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The recently released Commission on the Future of Health Care in Canada, better known as the Romanow report, has added fuel to the health care debate. Yet, at the same time, one of the report’s findings is being overlooked: namely, can a truly comprehensive, national electronic health records system be created?

The answer, according to a variety of experts ComputerWorld Canada spoke to, said the task at hand, though enormous, can be accomplished.

The report makes a series of recommendations, one of which is the creation of “a personal electronic health record for each Canadian that builds upon the work currently underway in the provinces and territories.”

“It takes time for people to sink into this, but it is absolutely doable,” said Dr. Thomas Jones, chief medical officer with Oracle Corp. in San Rafael, Calif. Though Jones no longer practices medicine, he understands the benefits of IT.

“The best way to reduce error is to have the computerized memory of the entire patient’s medical care,” he said.

This, in a nut shell, is the logic for electronic records. Though there are many other benefits and concerns, improving patient care is the foundation.

But building it? That’s where the fun starts. “The first thing you have to figure out is what to build,” Jones said.

Standards, and this includes the information model of how data is represented, are the critical starting place, Jones said. Long before any actual integrated IT system is built, a common platform will have to be chosen.

The global medical profession has something called Health Level 7 (HL7), which is a non-profit organisation responsible for the production and promotion of a series of IT health care standards. This includes something called clinical document architecture, which is an XML-based standard for clinical documentation.

This all “provides a very solid basis on which to implement the information model,” Jones said.

The information model (or patient data) can follow one of several standards for medical terms and items, he explained.

Two of the most common are the ICD system (international classification of disease) and SNOMED (systematized nomenclature of medicine).

“If you start with the notion of an application development framework that incorporates these sort of standards, then you have opened the door to a broad range of application developers,” Jones said. “It allows you to go across boundaries with great agreement…much like the Internet,” he said.

“You have to build this system on open standards,” agreed Sal Causi, business development executive for life sciences with IBM Canada Ltd. in Markham, Ont. There has to be commonality for data to be moved across the country, he said.

Various hospitals, counties and provinces are undoubtedly going to choose their own hardware and applications, so it is critical that the language between them is common.

build it and they will come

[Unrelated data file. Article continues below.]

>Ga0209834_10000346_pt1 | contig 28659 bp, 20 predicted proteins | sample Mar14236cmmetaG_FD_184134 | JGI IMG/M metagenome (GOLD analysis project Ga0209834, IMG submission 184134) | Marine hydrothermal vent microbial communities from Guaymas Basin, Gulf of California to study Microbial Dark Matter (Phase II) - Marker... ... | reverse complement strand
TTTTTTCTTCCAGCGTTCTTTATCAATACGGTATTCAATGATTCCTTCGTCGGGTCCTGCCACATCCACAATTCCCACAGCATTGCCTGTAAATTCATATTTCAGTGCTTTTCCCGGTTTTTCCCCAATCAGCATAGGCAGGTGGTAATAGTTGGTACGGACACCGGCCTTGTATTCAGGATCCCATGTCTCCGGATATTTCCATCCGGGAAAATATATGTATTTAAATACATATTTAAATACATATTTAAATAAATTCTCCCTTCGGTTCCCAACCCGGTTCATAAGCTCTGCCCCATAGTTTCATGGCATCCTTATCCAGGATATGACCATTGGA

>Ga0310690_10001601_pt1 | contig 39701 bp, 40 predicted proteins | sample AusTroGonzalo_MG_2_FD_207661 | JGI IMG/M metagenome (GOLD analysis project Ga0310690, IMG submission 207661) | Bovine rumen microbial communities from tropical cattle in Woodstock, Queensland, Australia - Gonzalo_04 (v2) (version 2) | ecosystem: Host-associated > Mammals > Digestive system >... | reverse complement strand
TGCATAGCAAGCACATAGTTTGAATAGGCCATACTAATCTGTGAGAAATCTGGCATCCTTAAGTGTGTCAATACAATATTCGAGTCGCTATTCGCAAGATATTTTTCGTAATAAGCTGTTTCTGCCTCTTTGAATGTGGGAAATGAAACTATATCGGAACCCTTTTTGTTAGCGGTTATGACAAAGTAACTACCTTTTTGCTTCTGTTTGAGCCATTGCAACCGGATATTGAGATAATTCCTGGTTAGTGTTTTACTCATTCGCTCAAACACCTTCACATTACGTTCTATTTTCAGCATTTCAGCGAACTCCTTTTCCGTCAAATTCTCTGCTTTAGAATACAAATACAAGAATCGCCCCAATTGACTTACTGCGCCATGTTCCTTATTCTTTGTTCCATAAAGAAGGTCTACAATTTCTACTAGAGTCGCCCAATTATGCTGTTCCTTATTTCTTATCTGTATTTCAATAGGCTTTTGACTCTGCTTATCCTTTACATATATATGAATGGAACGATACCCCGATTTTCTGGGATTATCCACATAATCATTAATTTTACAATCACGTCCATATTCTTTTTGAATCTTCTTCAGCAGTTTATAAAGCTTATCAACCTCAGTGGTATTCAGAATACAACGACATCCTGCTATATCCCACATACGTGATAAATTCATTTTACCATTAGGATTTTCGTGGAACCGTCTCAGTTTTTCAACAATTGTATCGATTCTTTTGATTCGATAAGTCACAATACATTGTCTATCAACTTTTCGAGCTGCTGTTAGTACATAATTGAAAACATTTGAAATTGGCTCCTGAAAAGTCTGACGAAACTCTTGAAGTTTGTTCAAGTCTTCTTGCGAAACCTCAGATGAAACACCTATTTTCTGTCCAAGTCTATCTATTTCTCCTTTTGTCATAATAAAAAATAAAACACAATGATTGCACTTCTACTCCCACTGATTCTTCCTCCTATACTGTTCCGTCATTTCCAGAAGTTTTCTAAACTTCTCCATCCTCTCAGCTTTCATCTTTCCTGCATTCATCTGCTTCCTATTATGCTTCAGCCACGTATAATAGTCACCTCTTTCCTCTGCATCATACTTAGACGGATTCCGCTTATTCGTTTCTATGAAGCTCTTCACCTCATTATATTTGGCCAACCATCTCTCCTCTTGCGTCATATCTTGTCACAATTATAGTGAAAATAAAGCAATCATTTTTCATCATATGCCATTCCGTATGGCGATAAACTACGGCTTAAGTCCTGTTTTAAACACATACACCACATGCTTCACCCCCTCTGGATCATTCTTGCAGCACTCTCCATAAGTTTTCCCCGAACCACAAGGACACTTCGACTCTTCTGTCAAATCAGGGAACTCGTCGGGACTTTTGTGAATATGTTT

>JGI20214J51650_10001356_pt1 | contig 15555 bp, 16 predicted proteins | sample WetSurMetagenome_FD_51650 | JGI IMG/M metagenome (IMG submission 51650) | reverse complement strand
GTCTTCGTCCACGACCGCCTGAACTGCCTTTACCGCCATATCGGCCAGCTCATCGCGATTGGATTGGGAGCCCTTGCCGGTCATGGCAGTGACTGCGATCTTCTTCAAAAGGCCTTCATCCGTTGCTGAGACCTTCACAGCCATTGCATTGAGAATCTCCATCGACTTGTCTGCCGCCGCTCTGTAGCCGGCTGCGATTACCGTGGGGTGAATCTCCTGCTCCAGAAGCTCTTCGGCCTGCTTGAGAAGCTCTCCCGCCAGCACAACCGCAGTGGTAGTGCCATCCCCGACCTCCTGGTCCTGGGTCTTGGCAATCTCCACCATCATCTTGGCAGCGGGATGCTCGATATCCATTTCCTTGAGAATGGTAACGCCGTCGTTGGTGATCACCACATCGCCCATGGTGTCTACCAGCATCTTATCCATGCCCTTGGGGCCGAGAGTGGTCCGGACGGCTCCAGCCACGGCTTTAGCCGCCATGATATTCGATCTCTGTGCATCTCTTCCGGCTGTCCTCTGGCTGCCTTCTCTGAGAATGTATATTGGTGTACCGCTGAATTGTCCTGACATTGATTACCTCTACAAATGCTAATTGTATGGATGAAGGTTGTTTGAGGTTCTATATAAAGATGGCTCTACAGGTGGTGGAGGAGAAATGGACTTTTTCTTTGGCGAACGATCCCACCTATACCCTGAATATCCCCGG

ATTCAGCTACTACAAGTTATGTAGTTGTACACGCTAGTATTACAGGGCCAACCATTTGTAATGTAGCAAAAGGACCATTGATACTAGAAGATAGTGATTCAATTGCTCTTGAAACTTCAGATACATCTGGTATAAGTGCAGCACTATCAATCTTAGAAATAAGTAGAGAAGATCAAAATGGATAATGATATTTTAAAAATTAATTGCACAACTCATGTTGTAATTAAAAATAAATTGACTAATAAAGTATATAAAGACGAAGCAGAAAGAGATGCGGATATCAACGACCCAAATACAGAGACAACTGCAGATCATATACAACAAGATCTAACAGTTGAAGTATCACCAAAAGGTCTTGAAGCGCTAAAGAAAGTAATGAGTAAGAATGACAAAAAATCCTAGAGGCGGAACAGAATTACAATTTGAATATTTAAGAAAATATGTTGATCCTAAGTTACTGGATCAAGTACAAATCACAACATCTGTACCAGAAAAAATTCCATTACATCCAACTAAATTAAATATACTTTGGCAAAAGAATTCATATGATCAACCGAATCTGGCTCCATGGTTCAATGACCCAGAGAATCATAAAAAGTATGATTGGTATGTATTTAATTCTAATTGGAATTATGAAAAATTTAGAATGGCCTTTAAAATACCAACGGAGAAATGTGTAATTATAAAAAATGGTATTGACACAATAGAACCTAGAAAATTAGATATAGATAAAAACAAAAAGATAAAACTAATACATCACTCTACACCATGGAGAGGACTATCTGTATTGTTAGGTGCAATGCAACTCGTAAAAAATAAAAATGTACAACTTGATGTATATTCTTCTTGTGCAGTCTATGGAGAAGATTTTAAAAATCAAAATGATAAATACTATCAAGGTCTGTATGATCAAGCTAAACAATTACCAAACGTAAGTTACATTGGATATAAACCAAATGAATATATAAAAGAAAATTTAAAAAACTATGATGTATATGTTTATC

The next phase is figuring how all the data will be accessed. The idea of a national database of all Canadian’s medical records is viewed by most experts as inherently problematic. Not only does it create a problem with patient data synchronization (data would always have to be updated both locally and nationally), but it would also create the motherlode for hackers.

The consensus is that a distributed network should be created where individual doctor’s offices store patient information at centralized repositories – invariably at nearby hospitals. The hospitals themselves store their own information. Thus all patient data pertaining to John Doe would go to a predefined storage repository, regardless of where it comes from.

For a doctor to access a patient’s data, he or she would access a national directory which in turn would locate where the information is stored, not unlike the Internet.

Dr. Dana Hanson, the president of the Canadian Medical Association based in Fredericton, sees many potential benefits to a nationally accessible information system, not the least of which could occur during emergency situations when a doctor needs access to a patient’s charts which might be stored, in paper form, in an office miles away.

Another advantage is reducing the amount of tests done, since medical professionals will have access to the most recent data without having to reorder tests.

Everyone agrees that old, paper-based patient data is unlikely to be transferred to digital form except in rare circumstances since the cost would be too great.

“In my practice, I would have to [file] 25 years of charts,” Hanson said.

Privacy and Security

Of course with increased levels of access, there are increased potentials for abuse.

In one scenario, patients would control access, so that doctors would require their consent before reading a chart. For emergency situations there would be an override, Jones calls it “breaking the glass,” which would allow for immediate access to patient information but would automatically be flagged for an audit.

Regardless, random audits will be needed to make sure data is not being illegally accessed. Many Canadian hospitals already do this and are convinced it is a better method of protecting a patient’s privacy.

“In the electronic world one has a better chance of security (and) privacy than in the current environment,” Jones said. “I can tell you from personal experience that anybody with a white coat can get a hold of paper charts. It is just that simple.”

Causi said that all stored data should be encrypted and that only registered users could unencrypt the data. Jones goes a step further, he would like to see biometrics used to get at the encrypted data.

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Jim Love, Chief Content Officer, IT World Canada

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